Kuo, C. J.

C. J. Kuo and M. H. Tsai, Three-Dimensional Holographic Imaging (Wiley, 2002).
[CrossRef]

Lee, J. K.

S. C. Kim, J. K. Lee, and E. S. Kim, “Fast generation of computer generated hologram with reduced look-up table,” in OSA Topical Meeting, Digital Holography and Three-Dimensional Imaging (Optical Society of America, 2007).

Li, Y.

Lohmann, A. W.

Lucente, M.

M. Lucente, “Interactive computation of holograms using a look-up table,” J. Electron. Imag. 2, 28-34 (1993).
[CrossRef]

Paris, D. P.

Poon, T.-C.

T.-C. Poon, Digital Holography and Three-Dimensional Display (Springer, 2007).

Rosen, J.

Schnars, U.

U. Schnars and W. Jueptner, Digital Holography-Digital Hologram Recording, Numerical Reconstruction, and Related Techniques (Springer, 2004).

Tsai, M. H.

C. J. Kuo and M. H. Tsai, Three-Dimensional Holographic Imaging (Wiley, 2002).
[CrossRef]

Appl. Opt. (2)

J. Electron. Imag. (1)

M. Lucente, “Interactive computation of holograms using a look-up table,” J. Electron. Imag. 2, 28-34 (1993).
[CrossRef]

Opt. Photon. News (1)

K. Iizuka, “Welcome to the wonderful world of 3D: introduction, principles and history,” Opt. Photon. News 17(7), 42-51 (2006).
[CrossRef]

Other (6)

C. J. Kuo and M. H. Tsai, Three-Dimensional Holographic Imaging (Wiley, 2002).
[CrossRef]

U. Schnars and W. Jueptner, Digital Holography-Digital Hologram Recording, Numerical Reconstruction, and Related Techniques (Springer, 2004).

T.-C. Poon, Digital Holography and Three-Dimensional Display (Springer, 2007).

http://www.crlopto.com/.

P. Hariharan, Optical Holography; Principles Techniques, and Applications, Cambridge Studies in Modern Optics (Cambridge University, 1996).
[PubMed]

S. C. Kim, J. K. Lee, and E. S. Kim, “Fast generation of computer generated hologram with reduced look-up table,” in OSA Topical Meeting, Digital Holography and Three-Dimensional Imaging (Optical Society of America, 2007).

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Figures (6)

Fig. 1
Fig. 1

Computation model for generating a Fresnel hologram.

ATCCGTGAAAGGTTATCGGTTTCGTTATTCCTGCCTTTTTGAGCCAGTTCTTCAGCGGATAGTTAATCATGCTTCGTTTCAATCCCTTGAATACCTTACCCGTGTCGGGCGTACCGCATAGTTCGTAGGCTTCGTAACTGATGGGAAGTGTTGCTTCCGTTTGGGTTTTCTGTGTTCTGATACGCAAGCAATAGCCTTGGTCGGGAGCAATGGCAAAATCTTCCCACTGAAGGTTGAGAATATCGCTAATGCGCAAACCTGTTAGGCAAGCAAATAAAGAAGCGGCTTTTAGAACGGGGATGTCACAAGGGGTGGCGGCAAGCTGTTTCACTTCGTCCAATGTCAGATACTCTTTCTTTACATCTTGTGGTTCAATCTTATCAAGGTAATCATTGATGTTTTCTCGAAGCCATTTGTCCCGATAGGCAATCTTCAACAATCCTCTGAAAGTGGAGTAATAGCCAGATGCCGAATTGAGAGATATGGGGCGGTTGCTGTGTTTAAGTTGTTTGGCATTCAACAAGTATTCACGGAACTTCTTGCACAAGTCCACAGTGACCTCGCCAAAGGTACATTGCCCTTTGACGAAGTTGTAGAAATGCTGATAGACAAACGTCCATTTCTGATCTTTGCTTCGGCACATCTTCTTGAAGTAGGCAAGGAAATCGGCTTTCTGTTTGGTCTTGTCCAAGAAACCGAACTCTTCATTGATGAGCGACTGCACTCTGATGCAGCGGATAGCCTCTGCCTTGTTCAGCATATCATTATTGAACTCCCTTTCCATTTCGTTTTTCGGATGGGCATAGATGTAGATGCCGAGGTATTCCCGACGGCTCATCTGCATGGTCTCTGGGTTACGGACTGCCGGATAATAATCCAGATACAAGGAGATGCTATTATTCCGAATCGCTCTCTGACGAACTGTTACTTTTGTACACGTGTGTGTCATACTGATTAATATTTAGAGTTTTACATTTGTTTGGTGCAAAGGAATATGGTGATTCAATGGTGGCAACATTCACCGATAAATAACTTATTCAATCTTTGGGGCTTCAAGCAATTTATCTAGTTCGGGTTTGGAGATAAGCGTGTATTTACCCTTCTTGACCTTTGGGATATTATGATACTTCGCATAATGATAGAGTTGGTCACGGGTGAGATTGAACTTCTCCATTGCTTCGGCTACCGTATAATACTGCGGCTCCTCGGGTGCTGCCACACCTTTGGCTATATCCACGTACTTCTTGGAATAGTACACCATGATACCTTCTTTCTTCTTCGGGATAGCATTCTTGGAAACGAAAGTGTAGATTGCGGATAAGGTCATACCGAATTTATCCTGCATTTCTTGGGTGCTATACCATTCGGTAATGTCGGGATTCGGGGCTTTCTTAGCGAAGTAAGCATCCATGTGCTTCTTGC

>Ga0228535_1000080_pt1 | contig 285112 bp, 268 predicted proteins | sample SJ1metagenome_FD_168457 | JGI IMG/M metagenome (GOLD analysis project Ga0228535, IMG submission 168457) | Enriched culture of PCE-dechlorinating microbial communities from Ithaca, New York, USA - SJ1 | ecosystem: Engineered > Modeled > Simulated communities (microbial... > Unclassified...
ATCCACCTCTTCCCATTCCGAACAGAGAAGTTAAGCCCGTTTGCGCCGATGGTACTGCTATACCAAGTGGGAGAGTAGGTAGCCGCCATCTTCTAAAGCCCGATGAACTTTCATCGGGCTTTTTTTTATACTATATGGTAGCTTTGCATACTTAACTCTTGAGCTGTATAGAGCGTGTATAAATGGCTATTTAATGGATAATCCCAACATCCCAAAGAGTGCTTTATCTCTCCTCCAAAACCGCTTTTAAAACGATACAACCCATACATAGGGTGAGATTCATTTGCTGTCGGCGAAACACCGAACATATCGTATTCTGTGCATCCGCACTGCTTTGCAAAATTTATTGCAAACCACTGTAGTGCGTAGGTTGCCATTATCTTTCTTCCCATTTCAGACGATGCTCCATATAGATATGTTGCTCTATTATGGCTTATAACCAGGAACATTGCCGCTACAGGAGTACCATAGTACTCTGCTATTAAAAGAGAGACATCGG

Fig. 2
Fig. 2

Overall block-diagram of the proposed N-LUT method.

Fig. 3
Fig. 3

Flow chart of CGH generation process with the proposed method.

Fig. 4
Fig. 4

Three-dimensional object consisting of four point images located on two depth planes.

Fig. 5
Fig. 5

Generation process of CGH pattern using the proposed method.

Fig. 6
Fig. 6

Computationally reconstructed images. (a) Focused “front die” with ray-tracing method. (b) Focused “rear die” with ray-tracing method. (c) Focused “front die” with LUT method. (d) Focused “rear die” with LUT method. (e) Focused “front die” with N-LUT method. (f) Focused “rear die” with N-LUT method.

Tables (1)

Tables Icon

Table 1 Comparisons of Computation Time and Memory Size for Each Method

Equations (11)

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O ( x , y ) = p = 1 N a p r p exp [ j ( k r p + φ p ) ] ,
r p = ( x x p ) 2 + ( y y p ) 2 + z p 2 .
R ( x , y ) = a R exp [ j ( k x sin θ R ) ] .
I ( x , y ) = | R ( x , y ) + O ( x , y ) | 2 = | R ( x , y ) | 2 + | O ( x , y ) | 2 + 2 | R ( x , y ) | | O ( x , y ) | × cos [ k r p + k x sin θ R + φ p ] .
I ( x , y ) = 2 p = 1 N a p r p cos ( k r p + k x sin θ R + φ p ) .
T ( x , y ; x p , y p , z p ) 1 r p cos [ k r p + k x sin θ R + φ p ] .
I ( x , y ) = p = 1 N a p T ( x , y ; x p , y p , z p ) .
T ( x , y ; z p ) 1 r p cos [ k r p + k x sin θ R + φ p ] .
I ( x , y ) = p = 1 N a p T ( x x p , y y p ; z p ) ,
H o r i z o n t a l       r e s o l u t i o n     o f     t h e     P F P : [ h x + ( d i s k × O x ) ] ,
V e r t i c a l     r e s o l u t i o n     o f     t h e     P F P : [ h y + ( d i s k × O y ) ] ,